In the study reported here, a 2-plate construct was stronger prior to yield than was a single-plate construct for stabilization of critical-sized defects, and both plate constructs were weaker than intact mandibles. However, considering the rigorous nature of the in vitro tests and reported bite loads, both plate configurations would be likely to sustain postoperative loads. Because application of an alveolar plate resulted in radiographic concerns of invasion of tooth and vascular structures and because there is a historical prevalence of plate extrusion, we recommend that only 1 LP be used for mandibular reconstruction of critical-sized defects. We also recommend that plate stabilization be augmented by regenerative treatments to optimize healing.

Acknowledgments

Supported by the Companion Animal Memorial Fund, administered by the Center for Companion Animal Health at the University of California-Davis, and by DePuy Synthes Vet, a division of DePuy Orthopaedics Inc.

The authors declare that there were no conflicts of interest.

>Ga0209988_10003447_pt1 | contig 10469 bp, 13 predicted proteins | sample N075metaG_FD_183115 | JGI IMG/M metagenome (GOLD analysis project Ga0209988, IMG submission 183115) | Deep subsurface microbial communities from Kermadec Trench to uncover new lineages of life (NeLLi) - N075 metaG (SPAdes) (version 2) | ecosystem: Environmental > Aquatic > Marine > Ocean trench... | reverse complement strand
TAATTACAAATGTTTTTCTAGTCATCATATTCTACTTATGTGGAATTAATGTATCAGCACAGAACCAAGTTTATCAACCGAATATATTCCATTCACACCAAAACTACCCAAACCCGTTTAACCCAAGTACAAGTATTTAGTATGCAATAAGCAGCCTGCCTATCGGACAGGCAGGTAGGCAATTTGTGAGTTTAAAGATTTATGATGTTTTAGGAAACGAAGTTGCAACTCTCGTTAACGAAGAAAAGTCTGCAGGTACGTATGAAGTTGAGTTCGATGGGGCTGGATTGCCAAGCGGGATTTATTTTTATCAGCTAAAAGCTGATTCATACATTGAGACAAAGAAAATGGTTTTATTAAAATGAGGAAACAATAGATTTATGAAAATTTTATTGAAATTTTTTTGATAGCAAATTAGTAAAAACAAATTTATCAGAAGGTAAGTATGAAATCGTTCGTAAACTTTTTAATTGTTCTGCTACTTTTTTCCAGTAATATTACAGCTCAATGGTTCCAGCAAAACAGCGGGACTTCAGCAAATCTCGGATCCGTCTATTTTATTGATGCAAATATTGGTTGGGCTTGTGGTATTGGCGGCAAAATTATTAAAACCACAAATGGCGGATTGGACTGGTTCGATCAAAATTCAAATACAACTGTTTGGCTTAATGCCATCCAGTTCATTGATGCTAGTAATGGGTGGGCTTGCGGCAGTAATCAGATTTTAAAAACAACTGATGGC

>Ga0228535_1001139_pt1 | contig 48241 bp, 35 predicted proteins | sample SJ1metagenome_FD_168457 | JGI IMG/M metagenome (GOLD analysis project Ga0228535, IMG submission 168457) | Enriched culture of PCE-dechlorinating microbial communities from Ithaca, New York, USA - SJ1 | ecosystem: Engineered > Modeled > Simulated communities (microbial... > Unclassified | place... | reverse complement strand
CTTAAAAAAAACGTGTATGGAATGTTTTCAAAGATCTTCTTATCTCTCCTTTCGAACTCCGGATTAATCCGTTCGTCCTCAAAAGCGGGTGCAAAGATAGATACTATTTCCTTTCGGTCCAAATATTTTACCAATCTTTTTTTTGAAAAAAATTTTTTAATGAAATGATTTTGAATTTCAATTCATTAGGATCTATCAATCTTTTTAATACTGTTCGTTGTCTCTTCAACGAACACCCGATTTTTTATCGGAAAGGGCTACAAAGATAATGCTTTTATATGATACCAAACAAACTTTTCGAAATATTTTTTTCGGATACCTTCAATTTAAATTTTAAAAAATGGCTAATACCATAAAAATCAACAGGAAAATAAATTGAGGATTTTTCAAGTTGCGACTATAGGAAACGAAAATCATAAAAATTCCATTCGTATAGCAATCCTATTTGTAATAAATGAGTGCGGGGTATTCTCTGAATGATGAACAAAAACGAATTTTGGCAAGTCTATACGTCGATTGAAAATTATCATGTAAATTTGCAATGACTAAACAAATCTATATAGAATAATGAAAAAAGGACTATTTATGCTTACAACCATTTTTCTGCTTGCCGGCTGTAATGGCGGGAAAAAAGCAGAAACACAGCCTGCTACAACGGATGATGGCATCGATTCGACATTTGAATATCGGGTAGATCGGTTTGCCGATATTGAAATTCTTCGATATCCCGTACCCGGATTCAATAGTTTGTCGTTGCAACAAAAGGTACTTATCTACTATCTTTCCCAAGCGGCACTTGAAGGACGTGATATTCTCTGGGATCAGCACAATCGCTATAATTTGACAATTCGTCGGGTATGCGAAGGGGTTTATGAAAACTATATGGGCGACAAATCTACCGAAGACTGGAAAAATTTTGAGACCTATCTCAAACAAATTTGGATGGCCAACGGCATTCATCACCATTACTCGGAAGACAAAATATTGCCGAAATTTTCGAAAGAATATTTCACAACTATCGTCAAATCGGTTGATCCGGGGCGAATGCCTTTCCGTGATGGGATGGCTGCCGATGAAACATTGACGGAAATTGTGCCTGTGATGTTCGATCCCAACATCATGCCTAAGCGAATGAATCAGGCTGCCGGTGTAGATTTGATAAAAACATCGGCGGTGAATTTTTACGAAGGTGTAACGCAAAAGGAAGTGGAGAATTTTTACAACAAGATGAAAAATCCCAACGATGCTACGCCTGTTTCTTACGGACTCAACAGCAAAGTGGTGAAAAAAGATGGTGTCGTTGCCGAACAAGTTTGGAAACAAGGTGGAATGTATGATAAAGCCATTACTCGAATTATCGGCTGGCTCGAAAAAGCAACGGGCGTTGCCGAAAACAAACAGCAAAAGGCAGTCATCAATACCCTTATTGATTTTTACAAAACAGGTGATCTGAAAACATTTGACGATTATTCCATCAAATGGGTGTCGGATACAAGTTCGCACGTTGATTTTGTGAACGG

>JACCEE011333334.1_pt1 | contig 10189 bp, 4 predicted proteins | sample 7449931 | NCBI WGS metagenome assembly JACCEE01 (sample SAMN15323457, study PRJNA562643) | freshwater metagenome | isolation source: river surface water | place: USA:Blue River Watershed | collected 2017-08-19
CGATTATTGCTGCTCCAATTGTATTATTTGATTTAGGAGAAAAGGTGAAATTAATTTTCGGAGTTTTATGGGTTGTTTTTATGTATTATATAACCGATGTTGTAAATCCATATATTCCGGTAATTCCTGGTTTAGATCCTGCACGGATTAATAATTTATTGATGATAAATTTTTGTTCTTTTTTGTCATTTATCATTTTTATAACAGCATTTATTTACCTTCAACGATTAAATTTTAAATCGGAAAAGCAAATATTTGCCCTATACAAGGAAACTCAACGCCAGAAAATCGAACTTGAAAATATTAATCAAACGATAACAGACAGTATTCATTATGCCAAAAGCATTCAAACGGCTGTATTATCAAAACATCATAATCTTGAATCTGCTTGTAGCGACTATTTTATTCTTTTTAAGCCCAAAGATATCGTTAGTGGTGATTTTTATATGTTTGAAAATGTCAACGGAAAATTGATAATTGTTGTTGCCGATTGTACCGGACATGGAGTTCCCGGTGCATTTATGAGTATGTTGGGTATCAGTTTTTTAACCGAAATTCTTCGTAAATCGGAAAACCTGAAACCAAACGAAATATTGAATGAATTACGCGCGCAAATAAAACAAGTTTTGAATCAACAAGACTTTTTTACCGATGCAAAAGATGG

The authors thank Maria Maroulis for facilitating donation of materials used in the study.

ABBREVIATIONS

LMP

Locking plate combined with an alveolar miniplate

LP

Locking plate

PMMA

Polymethylmethacrylate

Footnotes

a.

VPT4120.24, provided by DePuy Synthes Vet, a division of DePuy Orthopaedics Inc, Paoli, Pa.

b.

449.020, provided by DePuy Synthes Vet, a division of DePuy Orthopaedics Inc, Paoli, Pa.

c.

Mark III, Sound-Eklin DR, Carlsbad, Calif.

d.

Generator HF100/30þ, MinXray Inc, Northbrook, Ill.

e.

MTS Systems Corp, Eden Prairie, Minn.

f.

Coe tray plastic, GC America Inc, Alsip, Ill.

g.

SAS, version 9.4, SAS Institute Inc, Cary, NC.

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Contributor Notes

Address correspondence to Dr. Arzi (barzi@ucdavis.edu).